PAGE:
“It was just like a scary moment because I didn’t know what was happening,” says Cassidy Debusschere.
A woman, her dog and two cats rescued from a home during a carbon monoxide leak.
Crews with the Frederic Fire Department pulled them all from the home Saturday morning.
They needed oxygen.
The carbon monoxide levels in the home were off the charts.
Crews say the young woman is lucky they arrived in time.
It happened in Crawford County’s Village of Frederic, at a home right up the street from the fire station.
9 and 10’s Megan Atwood and photojournalist John Harrington spoke to the woman about the close call with carbon monoxide.
Cassidy Debusschere says her cat and a call to her mom are what saved her life.
“My levels were so high they said that any second I could have died,” recalls Cassidy Debusschere.
A scary moment, and a bit of a wakeup call. It’s how Cassidy describes Saturday morning.
“I had woken up about I believe it would be 9:30, to my cat in the bedroom just screaming so badly,” Cassidy goes on.
That’s when she realized she had a headache and nothing seemed right.
Cassidy continues, “My dog was like laying right up against this and her head was wobbling and there was drool coming out of her mouth.”
She says that’s when she called her mom, who said it may be the carbon monoxide from the furnace. But before she could get out of the house, she passed out on the floor.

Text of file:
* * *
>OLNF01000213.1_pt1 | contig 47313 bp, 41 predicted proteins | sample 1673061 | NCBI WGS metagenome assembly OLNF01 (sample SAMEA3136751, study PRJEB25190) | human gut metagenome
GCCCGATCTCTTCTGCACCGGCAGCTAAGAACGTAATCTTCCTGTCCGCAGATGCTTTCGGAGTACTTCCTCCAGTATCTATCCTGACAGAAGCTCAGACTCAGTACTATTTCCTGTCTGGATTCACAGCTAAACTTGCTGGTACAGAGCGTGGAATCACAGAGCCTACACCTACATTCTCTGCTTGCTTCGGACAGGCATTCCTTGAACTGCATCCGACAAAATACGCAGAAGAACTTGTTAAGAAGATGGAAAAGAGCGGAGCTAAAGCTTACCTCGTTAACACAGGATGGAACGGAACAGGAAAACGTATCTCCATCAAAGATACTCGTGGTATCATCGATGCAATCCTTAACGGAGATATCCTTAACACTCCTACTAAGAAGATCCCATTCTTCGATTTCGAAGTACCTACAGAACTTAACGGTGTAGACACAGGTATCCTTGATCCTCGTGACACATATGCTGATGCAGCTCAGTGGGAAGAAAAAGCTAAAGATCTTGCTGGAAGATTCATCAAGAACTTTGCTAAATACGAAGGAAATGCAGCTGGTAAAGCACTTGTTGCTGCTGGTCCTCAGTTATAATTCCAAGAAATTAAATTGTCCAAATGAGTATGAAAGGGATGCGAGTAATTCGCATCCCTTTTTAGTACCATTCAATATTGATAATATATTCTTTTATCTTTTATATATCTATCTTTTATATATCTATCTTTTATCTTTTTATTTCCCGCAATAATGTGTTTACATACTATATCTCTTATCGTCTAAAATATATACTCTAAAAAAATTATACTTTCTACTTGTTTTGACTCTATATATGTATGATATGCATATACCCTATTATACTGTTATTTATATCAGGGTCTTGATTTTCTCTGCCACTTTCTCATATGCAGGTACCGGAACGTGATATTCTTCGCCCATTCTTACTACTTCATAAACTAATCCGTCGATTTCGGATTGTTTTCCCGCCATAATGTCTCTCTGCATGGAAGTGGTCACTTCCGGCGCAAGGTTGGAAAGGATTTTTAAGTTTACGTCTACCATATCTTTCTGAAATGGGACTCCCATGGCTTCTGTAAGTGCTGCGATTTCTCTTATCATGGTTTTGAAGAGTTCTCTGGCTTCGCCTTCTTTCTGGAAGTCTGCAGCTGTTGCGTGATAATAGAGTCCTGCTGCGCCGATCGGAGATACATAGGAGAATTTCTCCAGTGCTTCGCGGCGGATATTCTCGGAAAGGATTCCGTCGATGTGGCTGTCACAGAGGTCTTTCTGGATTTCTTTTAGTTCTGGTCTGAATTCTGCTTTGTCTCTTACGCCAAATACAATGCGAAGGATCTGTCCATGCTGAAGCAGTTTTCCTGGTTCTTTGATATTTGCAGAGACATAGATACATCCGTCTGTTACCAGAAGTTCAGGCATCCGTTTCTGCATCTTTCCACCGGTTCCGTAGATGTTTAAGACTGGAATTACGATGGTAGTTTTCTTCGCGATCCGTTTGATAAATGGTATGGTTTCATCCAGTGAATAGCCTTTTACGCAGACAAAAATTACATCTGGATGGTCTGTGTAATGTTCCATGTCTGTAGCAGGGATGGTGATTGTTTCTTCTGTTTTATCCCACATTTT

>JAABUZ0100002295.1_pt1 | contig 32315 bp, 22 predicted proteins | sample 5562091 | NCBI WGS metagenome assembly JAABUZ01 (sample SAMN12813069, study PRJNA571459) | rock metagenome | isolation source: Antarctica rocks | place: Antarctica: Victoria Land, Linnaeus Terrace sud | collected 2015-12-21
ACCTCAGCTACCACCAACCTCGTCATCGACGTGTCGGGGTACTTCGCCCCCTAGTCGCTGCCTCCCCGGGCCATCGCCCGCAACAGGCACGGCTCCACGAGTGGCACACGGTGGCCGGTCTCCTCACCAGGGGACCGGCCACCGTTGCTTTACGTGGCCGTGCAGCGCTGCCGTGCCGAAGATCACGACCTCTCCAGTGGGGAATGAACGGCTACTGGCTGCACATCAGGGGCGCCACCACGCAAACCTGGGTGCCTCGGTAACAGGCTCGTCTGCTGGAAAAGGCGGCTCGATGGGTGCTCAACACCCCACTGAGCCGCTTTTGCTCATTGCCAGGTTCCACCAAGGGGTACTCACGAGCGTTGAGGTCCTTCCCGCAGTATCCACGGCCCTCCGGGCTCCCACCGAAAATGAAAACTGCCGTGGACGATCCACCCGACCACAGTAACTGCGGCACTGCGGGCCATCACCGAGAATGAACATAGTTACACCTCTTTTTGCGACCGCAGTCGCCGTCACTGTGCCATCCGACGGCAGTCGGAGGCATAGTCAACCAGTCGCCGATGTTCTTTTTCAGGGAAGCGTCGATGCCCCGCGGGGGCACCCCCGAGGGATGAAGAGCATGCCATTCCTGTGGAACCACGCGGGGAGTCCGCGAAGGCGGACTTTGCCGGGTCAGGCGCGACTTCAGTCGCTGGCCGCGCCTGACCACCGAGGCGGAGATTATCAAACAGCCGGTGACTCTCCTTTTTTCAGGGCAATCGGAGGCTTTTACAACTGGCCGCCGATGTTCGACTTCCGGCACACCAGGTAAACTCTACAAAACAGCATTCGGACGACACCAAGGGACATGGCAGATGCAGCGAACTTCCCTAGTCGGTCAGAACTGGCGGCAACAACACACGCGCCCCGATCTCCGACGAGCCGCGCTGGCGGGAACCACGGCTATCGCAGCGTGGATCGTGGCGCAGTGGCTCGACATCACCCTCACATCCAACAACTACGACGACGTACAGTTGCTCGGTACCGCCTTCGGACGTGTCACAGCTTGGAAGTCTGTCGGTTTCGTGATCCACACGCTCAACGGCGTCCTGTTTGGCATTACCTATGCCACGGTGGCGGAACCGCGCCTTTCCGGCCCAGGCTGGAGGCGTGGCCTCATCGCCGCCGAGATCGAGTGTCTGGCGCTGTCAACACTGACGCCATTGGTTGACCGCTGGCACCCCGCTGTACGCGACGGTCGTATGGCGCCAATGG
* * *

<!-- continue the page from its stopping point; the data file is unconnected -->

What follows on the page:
Lucky for her, the Fredric Fire Department is stationed not a block up the street. Crews arrived and found the carbon monoxide levels were off the charts. A bad gas line to the furnace caused the leak.
“Initially we had 300 parts per million, later on within a matter of minutes it was up to 2,000 parts per million and then our monitor just says high so we aren’t exactly sure how high the carbon monoxide was,” says Deputy Fire Chief for Fredric Fire Department, Ed Goscicki.
Ed goes on, “They made an emergency decision to do an emergency evacuation to take the young lady out of the house and bring her to fresh air and load her into the ambulance.”
Then went back in for her three pets. That’s when it was caught on cam, firefighters giving the cats oxygen through a mask, because the carbon monoxide levels were so high.
The fire department say carbon monoxide detectors are a must.
“They didn’t have one and the outcome of this could have been horrific for the family for the pets,” finishes Ed Goscicki.